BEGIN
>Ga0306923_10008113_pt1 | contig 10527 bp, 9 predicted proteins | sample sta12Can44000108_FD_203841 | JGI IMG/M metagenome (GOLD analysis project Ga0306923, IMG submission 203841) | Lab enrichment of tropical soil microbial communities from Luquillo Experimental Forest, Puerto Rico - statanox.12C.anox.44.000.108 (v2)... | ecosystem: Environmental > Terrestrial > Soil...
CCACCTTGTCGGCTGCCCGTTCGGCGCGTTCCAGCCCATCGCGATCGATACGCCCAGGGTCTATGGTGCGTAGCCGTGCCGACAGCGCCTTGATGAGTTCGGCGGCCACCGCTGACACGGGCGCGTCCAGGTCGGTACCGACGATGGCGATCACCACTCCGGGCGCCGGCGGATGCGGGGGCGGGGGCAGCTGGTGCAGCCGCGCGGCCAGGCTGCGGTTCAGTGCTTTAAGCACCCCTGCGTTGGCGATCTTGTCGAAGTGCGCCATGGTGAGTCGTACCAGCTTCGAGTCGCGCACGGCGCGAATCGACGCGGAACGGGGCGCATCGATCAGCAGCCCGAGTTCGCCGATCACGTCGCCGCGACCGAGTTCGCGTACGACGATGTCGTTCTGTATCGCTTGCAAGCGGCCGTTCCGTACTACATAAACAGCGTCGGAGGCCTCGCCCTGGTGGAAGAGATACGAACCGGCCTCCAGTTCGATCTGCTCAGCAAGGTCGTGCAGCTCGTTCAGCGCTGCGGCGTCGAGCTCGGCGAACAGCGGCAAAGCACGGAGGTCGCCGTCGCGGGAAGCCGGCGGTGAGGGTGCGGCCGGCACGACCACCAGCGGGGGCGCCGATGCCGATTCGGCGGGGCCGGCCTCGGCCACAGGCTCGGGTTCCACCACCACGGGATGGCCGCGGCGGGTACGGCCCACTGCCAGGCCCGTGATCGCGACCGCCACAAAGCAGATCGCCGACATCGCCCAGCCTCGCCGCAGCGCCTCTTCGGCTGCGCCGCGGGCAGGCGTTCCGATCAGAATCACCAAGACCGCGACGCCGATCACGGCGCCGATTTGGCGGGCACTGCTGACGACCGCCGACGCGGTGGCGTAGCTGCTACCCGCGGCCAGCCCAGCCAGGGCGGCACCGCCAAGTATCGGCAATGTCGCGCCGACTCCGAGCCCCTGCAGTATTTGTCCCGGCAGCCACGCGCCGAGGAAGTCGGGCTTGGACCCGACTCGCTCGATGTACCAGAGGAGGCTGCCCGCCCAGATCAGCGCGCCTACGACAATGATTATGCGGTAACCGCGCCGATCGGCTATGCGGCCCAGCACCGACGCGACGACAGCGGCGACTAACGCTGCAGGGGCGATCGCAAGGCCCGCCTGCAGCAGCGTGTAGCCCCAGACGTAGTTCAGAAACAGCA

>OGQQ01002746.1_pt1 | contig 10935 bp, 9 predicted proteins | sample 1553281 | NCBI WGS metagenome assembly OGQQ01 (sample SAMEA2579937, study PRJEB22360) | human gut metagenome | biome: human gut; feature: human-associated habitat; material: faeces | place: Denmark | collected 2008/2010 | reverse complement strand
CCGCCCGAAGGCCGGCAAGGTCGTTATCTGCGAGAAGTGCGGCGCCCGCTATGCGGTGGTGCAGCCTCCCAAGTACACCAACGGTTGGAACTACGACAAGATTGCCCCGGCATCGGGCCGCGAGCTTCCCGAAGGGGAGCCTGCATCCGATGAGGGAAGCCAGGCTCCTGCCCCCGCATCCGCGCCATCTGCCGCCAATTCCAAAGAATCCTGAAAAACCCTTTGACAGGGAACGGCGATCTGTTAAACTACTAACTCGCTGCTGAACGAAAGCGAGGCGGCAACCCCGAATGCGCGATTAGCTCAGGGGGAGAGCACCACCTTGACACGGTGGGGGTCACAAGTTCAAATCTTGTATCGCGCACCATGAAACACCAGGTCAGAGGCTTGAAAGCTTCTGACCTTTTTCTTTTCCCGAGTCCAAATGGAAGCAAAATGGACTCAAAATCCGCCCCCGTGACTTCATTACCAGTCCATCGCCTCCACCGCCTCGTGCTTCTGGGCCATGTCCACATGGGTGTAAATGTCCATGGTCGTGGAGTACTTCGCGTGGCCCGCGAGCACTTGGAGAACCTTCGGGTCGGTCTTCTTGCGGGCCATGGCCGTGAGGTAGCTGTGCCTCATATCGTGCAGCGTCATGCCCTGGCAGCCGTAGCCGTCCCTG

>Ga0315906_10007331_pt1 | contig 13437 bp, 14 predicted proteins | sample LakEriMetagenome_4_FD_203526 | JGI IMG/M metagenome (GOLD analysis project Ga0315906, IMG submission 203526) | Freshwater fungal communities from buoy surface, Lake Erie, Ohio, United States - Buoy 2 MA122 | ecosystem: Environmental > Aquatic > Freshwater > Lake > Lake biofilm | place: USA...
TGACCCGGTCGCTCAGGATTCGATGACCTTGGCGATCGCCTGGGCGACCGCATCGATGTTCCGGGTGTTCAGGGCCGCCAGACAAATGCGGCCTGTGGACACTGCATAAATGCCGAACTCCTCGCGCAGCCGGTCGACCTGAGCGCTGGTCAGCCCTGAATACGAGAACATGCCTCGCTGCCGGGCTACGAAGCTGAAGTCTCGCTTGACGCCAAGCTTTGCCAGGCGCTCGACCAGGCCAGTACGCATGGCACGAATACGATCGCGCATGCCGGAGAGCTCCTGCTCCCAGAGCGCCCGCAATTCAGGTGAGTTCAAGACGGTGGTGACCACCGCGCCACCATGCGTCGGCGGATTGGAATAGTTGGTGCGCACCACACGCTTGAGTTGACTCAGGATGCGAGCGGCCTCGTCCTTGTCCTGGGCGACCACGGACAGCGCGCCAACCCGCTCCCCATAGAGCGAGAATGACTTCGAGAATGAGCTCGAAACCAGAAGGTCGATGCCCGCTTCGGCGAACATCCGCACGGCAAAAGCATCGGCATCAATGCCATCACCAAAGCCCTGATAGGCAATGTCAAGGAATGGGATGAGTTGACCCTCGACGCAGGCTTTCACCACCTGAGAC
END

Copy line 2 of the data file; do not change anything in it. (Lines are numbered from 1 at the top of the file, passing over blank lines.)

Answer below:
CCACCTTGTCGGCTGCCCGTTCGGCGCGTTCCAGCCCATCGCGATCGATACGCCCAGGGTCTATGGTGCGTAGCCGTGCCGACAGCGCCTTGATGAGTTCGGCGGCCACCGCTGACACGGGCGCGTCCAGGTCGGTACCGACGATGGCGATCACCACTCCGGGCGCCGGCGGATGCGGGGGCGGGGGCAGCTGGTGCAGCCGCGCGGCCAGGCTGCGGTTCAGTGCTTTAAGCACCCCTGCGTTGGCGATCTTGTCGAAGTGCGCCATGGTGAGTCGTACCAGCTTCGAGTCGCGCACGGCGCGAATCGACGCGGAACGGGGCGCATCGATCAGCAGCCCGAGTTCGCCGATCACGTCGCCGCGACCGAGTTCGCGTACGACGATGTCGTTCTGTATCGCTTGCAAGCGGCCGTTCCGTACTACATAAACAGCGTCGGAGGCCTCGCCCTGGTGGAAGAGATACGAACCGGCCTCCAGTTCGATCTGCTCAGCAAGGTCGTGCAGCTCGTTCAGCGCTGCGGCGTCGAGCTCGGCGAACAGCGGCAAAGCACGGAGGTCGCCGTCGCGGGAAGCCGGCGGTGAGGGTGCGGCCGGCACGACCACCAGCGGGGGCGCCGATGCCGATTCGGCGGGGCCGGCCTCGGCCACAGGCTCGGGTTCCACCACCACGGGATGGCCGCGGCGGGTACGGCCCACTGCCAGGCCCGTGATCGCGACCGCCACAAAGCAGATCGCCGACATCGCCCAGCCTCGCCGCAGCGCCTCTTCGGCTGCGCCGCGGGCAGGCGTTCCGATCAGAATCACCAAGACCGCGACGCCGATCACGGCGCCGATTTGGCGGGCACTGCTGACGACCGCCGACGCGGTGGCGTAGCTGCTACCCGCGGCCAGCCCAGCCAGGGCGGCACCGCCAAGTATCGGCAATGTCGCGCCGACTCCGAGCCCCTGCAGTATTTGTCCCGGCAGCCACGCGCCGAGGAAGTCGGGCTTGGACCCGACTCGCTCGATGTACCAGAGGAGGCTGCCCGCCCAGATCAGCGCGCCTACGACAATGATTATGCGGTAACCGCGCCGATCGGCTATGCGGCCCAGCACCGACGCGACGACAGCGGCGACTAACGCTGCAGGGGCGATCGCAAGGCCCGCCTGCAGCAGCGTGTAGCCCCAGACGTAGTTCAGAAACAGCA